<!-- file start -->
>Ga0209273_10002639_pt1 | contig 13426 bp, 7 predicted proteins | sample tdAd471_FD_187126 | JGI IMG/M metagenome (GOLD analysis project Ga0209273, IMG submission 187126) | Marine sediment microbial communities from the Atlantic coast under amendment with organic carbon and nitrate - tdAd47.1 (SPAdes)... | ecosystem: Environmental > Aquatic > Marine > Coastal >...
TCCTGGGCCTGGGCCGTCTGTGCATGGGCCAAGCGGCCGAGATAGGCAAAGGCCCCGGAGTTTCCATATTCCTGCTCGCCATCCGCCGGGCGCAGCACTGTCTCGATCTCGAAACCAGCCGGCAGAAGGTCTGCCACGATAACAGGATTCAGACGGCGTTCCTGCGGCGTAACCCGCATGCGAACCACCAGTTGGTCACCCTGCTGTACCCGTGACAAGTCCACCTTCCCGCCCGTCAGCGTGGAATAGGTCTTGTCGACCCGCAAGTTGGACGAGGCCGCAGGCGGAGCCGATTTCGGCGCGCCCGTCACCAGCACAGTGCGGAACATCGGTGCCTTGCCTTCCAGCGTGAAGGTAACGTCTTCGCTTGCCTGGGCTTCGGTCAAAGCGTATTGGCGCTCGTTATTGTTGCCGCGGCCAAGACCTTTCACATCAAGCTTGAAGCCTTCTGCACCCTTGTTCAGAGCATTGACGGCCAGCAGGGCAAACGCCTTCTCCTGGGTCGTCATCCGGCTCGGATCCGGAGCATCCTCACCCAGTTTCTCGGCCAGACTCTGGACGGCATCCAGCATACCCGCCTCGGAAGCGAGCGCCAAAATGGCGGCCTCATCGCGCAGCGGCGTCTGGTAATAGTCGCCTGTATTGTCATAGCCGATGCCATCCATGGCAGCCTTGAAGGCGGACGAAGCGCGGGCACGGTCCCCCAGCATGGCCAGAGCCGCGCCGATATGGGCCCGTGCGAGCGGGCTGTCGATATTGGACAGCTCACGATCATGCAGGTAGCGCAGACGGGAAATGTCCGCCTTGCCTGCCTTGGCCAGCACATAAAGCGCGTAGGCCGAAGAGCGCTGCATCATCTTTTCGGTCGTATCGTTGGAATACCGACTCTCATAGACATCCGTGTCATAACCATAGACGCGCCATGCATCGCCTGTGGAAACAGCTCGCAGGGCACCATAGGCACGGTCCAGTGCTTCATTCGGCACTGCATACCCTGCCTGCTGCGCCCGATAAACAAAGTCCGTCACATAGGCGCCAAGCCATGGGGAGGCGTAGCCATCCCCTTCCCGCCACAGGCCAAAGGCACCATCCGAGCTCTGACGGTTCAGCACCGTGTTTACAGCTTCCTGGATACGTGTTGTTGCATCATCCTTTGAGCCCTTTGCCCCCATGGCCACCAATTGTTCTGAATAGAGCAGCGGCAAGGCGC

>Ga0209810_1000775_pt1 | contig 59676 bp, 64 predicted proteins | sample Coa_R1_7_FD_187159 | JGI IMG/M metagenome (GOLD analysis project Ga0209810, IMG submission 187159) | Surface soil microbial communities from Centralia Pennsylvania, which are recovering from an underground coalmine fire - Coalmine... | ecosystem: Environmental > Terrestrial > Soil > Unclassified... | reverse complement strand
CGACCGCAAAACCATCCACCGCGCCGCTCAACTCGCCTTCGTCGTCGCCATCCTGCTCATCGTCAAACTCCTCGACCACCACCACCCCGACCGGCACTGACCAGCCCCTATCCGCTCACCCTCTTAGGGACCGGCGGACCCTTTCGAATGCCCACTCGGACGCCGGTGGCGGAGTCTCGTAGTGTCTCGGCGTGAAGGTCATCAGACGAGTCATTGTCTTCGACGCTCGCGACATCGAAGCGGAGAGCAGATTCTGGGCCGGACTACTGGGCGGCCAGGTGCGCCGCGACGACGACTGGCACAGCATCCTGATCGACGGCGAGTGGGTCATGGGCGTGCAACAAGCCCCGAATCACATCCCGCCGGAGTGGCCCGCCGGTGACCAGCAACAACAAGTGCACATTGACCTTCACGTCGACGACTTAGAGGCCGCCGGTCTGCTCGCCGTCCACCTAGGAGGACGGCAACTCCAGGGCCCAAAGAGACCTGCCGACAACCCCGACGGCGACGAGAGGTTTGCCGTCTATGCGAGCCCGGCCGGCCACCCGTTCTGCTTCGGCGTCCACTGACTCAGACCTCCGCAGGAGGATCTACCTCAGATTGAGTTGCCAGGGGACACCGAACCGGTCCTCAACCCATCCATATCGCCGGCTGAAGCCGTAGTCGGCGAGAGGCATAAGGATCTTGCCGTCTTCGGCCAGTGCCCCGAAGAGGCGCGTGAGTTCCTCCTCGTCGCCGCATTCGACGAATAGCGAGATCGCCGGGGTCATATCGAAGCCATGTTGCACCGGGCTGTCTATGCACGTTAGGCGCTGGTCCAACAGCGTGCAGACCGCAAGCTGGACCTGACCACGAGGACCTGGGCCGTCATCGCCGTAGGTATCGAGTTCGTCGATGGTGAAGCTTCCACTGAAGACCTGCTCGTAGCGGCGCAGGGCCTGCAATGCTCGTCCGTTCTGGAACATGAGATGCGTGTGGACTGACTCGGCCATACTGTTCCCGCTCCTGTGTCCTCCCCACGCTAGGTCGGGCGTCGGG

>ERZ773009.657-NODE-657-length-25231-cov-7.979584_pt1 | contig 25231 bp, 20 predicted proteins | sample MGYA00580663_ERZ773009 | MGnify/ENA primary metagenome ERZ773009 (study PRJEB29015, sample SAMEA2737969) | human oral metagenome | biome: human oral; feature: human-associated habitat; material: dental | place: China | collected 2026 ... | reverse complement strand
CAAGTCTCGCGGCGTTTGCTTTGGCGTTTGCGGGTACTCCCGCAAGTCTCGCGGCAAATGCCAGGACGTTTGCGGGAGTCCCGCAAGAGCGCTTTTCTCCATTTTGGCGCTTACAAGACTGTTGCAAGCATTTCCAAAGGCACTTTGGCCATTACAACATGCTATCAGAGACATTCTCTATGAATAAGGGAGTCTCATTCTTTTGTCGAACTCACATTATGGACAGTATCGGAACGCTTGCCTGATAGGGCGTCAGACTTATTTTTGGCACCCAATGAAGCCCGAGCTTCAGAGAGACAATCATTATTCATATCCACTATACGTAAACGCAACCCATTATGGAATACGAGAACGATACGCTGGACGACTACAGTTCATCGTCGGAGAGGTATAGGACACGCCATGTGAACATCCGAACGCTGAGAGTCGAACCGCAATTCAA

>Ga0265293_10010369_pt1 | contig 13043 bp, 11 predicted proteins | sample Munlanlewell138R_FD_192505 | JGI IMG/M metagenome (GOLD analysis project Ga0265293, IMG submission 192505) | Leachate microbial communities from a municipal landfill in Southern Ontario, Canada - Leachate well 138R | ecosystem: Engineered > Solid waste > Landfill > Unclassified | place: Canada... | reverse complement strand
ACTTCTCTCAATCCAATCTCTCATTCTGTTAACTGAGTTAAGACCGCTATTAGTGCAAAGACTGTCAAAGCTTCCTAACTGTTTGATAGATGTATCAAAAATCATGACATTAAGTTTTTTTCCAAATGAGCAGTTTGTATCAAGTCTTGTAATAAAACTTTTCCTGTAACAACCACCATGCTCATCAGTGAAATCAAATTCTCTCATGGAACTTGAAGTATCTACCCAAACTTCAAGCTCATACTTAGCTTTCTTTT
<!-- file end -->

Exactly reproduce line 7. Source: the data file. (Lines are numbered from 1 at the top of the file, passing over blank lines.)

>Ga0265293_10010369_pt1 | contig 13043 bp, 11 predicted proteins | sample Munlanlewell138R_FD_192505 | JGI IMG/M metagenome (GOLD analysis project Ga0265293, IMG submission 192505) | Leachate microbial communities from a municipal landfill in Southern Ontario, Canada - Leachate well 138R | ecosystem: Engineered > Solid waste > Landfill > Unclassified | place: Canada... | reverse complement strand